by Callum Martin
Finally! In just over a month, the World Cup will return to capture the world’s imagination, albeit in an oddly timed four weeks through late November and early December. The global fanaticism with the beautiful game seems to have permeated almost every part of life. From activism and breaking barriers to fashion and music, football seems to be a unique vehicle for changes in societal norms and cultural views.
A major aspect that has seen its importance within football grow almost exponentially in recent years is the fashion of football.
From the burgeoning demand for vintage kits to teams having off-field fashion providers, the lines between fashion and sportswear have become so increasingly blurred that you could argue that they are now one and the same. Every kit release is now not only judged on how well it encapsulates a team’s colours, personality and identity, but also how aesthetically pleasing it would look on both the pitch and on the streets.
So, with this world cup in a month, there’s been 32 countries that have released 66 different kits, all hard at work to be the coolest in the sweltering heat of the Qatari desert. But who’s done the best? And who has flopped before they’ve even touched a football? Let’s take a quick look through the best and worst kits to hit the field this winter.
Looking at the spread of kit provider, there’s already some interesting trends. With 32 countries in the competition, 26 of them are donning kits made by one of football’s “big 3”: Nike, Adidas, and Puma. This leaves a lot of work to these three to try and come up with stylish and unique kits for all the countries they’re representing, and only Adidas seem to have been up to that challenge.
Puma, usually a great international kit provider, has fallen short of the mark this time round. Producing kits for six nations for the tournament, they’ve been uncharacteristically unremarkable in their designs. Every nation has a white kit, although in their defence you would expect a white kit from all countries Puma represents, and every away kit has a weird box on the front where the player’s number would sit. It’s an interesting feature, but to do it on every kit? It’s just unoriginal and the strips look especially odd if you were to get one without a player’s number. Their best showing is for Morocco’s kits, and even then, they’re a bit, well, bland? Nothing to write home about here.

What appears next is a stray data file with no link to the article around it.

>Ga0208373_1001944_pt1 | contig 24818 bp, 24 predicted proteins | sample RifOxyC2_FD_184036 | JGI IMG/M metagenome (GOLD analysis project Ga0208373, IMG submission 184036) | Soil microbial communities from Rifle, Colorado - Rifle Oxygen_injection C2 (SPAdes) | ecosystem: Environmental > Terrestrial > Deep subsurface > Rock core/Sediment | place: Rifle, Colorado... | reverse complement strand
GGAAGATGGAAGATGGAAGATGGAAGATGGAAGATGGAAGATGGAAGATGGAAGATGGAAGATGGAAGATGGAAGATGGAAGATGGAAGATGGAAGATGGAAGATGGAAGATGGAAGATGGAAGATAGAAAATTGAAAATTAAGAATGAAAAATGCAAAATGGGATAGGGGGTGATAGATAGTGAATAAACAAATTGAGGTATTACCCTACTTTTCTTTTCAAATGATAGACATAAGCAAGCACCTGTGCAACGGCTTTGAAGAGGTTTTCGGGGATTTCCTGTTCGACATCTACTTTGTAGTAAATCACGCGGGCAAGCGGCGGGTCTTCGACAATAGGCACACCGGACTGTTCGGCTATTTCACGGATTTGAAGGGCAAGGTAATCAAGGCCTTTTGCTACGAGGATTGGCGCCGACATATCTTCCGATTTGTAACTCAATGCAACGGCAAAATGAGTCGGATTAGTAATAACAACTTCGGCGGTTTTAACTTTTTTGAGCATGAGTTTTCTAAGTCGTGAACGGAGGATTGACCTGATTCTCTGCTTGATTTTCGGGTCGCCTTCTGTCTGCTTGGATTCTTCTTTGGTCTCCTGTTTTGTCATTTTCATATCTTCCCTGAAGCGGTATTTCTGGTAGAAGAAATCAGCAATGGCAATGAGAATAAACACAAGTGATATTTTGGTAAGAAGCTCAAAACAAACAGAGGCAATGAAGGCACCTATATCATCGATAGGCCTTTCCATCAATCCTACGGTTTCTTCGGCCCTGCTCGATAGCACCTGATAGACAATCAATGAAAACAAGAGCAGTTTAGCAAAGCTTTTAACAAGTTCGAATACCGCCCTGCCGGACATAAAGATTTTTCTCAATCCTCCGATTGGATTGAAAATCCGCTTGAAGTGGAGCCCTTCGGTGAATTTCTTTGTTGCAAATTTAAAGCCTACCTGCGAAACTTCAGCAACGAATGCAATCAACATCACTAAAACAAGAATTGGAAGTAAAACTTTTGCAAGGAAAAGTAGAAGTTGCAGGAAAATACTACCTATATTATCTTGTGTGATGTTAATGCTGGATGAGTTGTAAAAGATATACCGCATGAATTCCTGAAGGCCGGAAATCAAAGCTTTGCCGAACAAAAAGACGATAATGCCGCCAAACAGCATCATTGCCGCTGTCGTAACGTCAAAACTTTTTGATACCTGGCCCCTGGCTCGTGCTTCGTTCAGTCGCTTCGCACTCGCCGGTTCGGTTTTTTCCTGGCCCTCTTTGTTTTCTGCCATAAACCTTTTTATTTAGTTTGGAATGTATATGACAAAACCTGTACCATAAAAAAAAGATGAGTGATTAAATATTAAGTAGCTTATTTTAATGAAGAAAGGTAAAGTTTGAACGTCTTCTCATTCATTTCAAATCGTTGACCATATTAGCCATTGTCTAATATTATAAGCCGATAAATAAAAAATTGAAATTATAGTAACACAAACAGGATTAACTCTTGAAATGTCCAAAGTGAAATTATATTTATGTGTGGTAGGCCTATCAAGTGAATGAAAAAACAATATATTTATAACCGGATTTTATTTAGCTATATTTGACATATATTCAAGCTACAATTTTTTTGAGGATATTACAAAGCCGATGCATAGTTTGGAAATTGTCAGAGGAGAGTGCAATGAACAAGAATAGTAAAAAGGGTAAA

Nike, on the other hand, have been spectacularly and wildly inconsistent with their national strips. Their 13 countries have been given kits that vary from the vintage vogue to the cataclysmically catastrophic. There’s not one country that gets away with two good kits. The closest are probably Portugal, who have a nice cream away kit with references to the Portuguese flag, but a home kit that tries so hard to be modern and cool that it ends up looking clunky and odd, or home nation Qatar, whose kits are just quite simply designed and therefore end up looking quite clean.
Most countries with Nike as a kit provider have at least one kit that looks like a training top rather than a true national team kit. If you need any convincing, look no further than USA’s tie-dye away kit or Brazil’s jaguar away strip. Both quite nice in isolation, but they’re not worthy of representing either country’s team on the global stage. Oh yeah and Canada’s home and away kits are so boring and basic, I think that I had better Nike kits when I was playing under 12’s.
All this has left the door open for Adidas to work their magic. 7 countries have been blessed. The worst you can say about any of the kits is that some play it a bit safe, like Spain’s blocked red home strip, but even then, it is still an objectively nice kit. They haven’t missed a beat anywhere. Every nation has at least one kit that can be argued to be one of the tournaments best. It’s a truly impressive feat.
They’ve let the designs do the talking, going as far as to take the adidas name off the brand logo, just leaving the iconic three stripes. They’ve laid down the gauntlet for the ages for an instantly iconic kit capsule for an international sporting event.
Other smaller brands have also made their make, with both Ecuador and Denmark turning to national companies to provide their kits. Marathon Sports have done a stellar job with Ecuador’s shirts, embracing the vibrancy of the country’s flag for the home kit, and going for a gorgeous geometric, blue, two-tone piece for the away strip, which is one of the stand outs from the whole tournament.